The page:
Understanding Rheumatoid Arthritis Medications (cont.)
IN THIS ARTICLE
- Rheumatoid Arthritis Facts
- Rheumatoid Arthritis Causes
- Risks of Rheumatoid Arthritis
- Rheumatoid Arthritis Treatment
Anti-Inflammatory Drugs (NSAIDs), Nonselective Inhibitors of the Cyclo-Oxygenase (COX-1 and COX-2)
Selective Cyclo-Oxygenase-2 (COX-2) Inhibitors
Antirheumatic Drugs (DMARDs)
- Azathioprine (Imuran), Cyclosporine (Sandimmune, Neoral), Gold
Salts, and Hydroxychloroquine (Plaquenil)
- Leflunomide (Arava), Methotrexate (Rheumatrex, Trexall), Penicillamine (Cuprimine), and Sulfasalazine (Azulfidine)
- Biologic Drugs
- JAK Inhibitors
- Investigational drugs
- Understanding Rheumatoid Arthritis Medications Topic Guide
Azathioprine (Imuran), Cyclosporine (Sandimmune, Neoral), Gold
Salts, and Hydroxychloroquine (Plaquenil)
- Who should not use this medication: Pregnant or breastfeeding women should not use azathioprine; additionally, people with the following conditions should not use this drug:
- Allergy to azathioprine
- Preexisting bone marrow or blood toxicities
- Use: Azathioprine is taken orally up to
three times daily. If the response is inadequate, the dose may be gradually increased after
six to eight weeks. Take with food to decrease stomach irritation.
- Drug or food interactions: Use of other immunosuppressant drugs increases the risk for infection and increases toxicity to bone marrow or blood cells. Many drug interactions exist. Contact a doctor or pharmacist before beginning new prescription or over-the-counter medications.
- Side effects: Immunosuppressant drugs are not safe during pregnancy. They may also cause bone marrow or blood cell toxicity. People with impaired kidney or liver function may need lower doses.
Cyclosporine (Sandimmune, Neoral)
- Who should not use this medication: People receiving psoralen-PUV-A or UV-B radiation should not take cyclosporine because of an increased cancer risk. Additionally, people with the following conditions should not take this drug:
- Allergy to cyclosporine
- Uncontrolled hypertension
- Use: Cyclosporine is taken orally in daily doses. Take it at the same time of day and with the same food. High-fat meals may decrease absorption, while milk may slightly increase absorption.
- Drug or food interactions: Patients must tell their doctor what medications they are currently taking, because many drugs interact with cyclosporine. Grapefruit juice may increase the level of cyclosporine in the blood, causing increased side effects. Cyclosporine may increase the risk of severe muscle and kidney toxicity of cholesterol-lowering medications known as statins (lovastatin [Mevacor], atorvastatin [Lipitor], simvastatin [Zocor], Pravastatin [Pravachol]).
- The following drugs may decrease the level of cyclosporine in the blood, thereby decreasing effectiveness:The following drugs increase cyclosporine side effects:
azithromycin (Zithromax), clarithromycin (Biaxin), erythromycin (E.E.S., Ery-Tab, E-Mycin), gentamicin (Garamycin)
itraconazole (Sporanox), ketoconazole (Nizoral), fluconazole (Diflucan), voriconazole (VFEND), amphotericin B (Fungizone, Amphotec, Abelcet)
nicardipine (Cardene), verapamil (Calan, Isoptin, Covera-HS)
- Side effects: To guard against problems, blood pressure and kidney and liver function are monitored on a regular basis, as is the level of cyclosporine in the blood. Cyclosporine may increase the risk of infection or lymphoma.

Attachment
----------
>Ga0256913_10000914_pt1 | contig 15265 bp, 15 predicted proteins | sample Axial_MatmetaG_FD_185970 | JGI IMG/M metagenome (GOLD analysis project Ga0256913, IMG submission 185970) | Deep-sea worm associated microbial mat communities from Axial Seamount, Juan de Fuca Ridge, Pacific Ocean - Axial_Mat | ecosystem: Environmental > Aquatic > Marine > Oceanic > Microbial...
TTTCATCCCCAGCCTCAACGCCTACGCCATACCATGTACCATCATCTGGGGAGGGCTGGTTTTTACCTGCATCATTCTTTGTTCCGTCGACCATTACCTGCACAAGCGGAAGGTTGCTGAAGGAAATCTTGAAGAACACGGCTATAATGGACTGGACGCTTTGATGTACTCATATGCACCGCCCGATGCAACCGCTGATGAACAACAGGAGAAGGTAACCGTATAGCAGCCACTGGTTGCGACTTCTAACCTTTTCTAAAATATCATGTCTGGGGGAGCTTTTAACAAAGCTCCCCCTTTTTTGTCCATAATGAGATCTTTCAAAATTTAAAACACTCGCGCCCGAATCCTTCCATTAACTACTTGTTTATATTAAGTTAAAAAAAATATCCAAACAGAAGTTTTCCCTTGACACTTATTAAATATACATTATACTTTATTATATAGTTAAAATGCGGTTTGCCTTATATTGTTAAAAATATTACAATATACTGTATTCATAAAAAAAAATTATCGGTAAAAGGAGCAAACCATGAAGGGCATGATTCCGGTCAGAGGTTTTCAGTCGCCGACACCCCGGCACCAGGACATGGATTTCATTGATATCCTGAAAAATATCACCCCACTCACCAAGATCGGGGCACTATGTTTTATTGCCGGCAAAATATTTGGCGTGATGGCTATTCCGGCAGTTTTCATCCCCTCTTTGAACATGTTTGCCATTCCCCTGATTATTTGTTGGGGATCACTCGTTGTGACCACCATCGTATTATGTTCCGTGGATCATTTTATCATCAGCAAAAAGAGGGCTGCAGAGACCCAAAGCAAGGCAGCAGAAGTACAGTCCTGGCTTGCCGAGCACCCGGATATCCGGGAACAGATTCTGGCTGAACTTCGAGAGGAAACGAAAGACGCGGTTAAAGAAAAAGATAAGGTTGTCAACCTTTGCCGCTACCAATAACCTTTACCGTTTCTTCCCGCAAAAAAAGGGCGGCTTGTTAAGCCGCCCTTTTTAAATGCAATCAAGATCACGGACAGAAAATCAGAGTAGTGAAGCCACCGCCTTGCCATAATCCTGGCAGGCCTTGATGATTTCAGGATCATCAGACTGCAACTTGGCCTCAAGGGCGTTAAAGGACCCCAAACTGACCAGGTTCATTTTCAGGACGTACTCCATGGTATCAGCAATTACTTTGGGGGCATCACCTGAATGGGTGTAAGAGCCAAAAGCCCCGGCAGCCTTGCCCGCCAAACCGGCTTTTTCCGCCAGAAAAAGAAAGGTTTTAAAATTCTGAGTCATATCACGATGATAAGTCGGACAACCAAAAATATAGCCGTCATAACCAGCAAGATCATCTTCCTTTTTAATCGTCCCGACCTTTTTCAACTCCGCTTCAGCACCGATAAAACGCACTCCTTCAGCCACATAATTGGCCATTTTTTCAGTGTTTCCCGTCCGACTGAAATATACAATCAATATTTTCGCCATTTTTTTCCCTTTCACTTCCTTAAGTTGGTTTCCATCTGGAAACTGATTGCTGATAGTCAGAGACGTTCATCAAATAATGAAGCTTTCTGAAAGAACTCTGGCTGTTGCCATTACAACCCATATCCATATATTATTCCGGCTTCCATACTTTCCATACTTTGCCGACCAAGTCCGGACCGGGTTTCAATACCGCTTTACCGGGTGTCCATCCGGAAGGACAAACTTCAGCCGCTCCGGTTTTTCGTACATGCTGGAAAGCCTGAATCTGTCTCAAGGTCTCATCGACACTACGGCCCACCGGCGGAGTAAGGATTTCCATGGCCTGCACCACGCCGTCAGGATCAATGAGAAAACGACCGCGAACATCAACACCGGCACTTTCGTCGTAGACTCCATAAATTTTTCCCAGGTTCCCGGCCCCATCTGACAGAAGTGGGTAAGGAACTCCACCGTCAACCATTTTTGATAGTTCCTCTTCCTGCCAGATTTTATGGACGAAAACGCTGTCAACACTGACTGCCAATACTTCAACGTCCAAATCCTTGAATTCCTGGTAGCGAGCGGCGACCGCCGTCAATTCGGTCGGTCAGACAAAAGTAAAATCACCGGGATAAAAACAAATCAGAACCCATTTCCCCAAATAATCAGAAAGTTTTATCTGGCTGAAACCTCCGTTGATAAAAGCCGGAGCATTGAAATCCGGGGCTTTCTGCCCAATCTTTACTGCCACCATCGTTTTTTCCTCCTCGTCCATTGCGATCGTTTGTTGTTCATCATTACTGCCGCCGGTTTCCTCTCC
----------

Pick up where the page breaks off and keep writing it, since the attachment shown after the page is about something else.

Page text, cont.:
- Who should not use this medication: Gold salts are used much less frequently currently as newer medications have been found to be more effective and less toxic. People with the following conditions should not take gold salts:
- Allergy to gold products or other heavy metals
- Severe colitis
- Pulmonary fibrosis
- Exfoliative dermatitis
- Bone marrow disease resulting in low blood cell counts
- Blood cell disease
- Use: Gold pills are taken every day or every other day. The injectable forms may be taken by injection every
one to two weeks for the first five to six months, and then decreased to monthly injections.
- Drug or food interactions: Gold salts may increase bone marrow toxicity when used with other drugs that depress bone marrow function. When used with penicillamine (Cuprimine), gold salts may increase the risk for skin rash, bone marrow toxicity, and decreased blood cell counts.
- Side effects: Gold salts must be used with caution in people with liver or kidney disease and in those with a history of bone marrow disease or severe hypertension. Skin rash and irritation are common side effects. Gold salts may cause the following:
- Decreased appetite
- Mouth soreness
- Eye infection
- Renal toxicity with edema
- Pulmonary toxicity
- Blood cell toxicity
- Bone marrow toxicity
- Who should not use this medication: People with allergy to hydroxychloroquine or related drugs (for example, chloroquine [Aralen]), and those with a history of vision changes caused by the drug or related drugs should not take them.
- Use: Hydroxychloroquine is taken orally in varying doses. Take with food or milk.
- Drug or food interactions: Hydroxychloroquine may increase the risk of liver toxicity when administered with other drugs toxic to the liver, such as acetaminophen (Tylenol). Hydroxychloroquine may increase levels of digoxin and metoprolol in the blood.
- Side effects: Annual eye examinations are required to monitor for possible vision changes. Hydroxychloroquine must be used with caution in individuals with the following conditions:
- Liver disease
- G-6-PD deficiency
- Kidney impairment
- Blood disorders
Medically Reviewed by a Doctor on 4/1/2015
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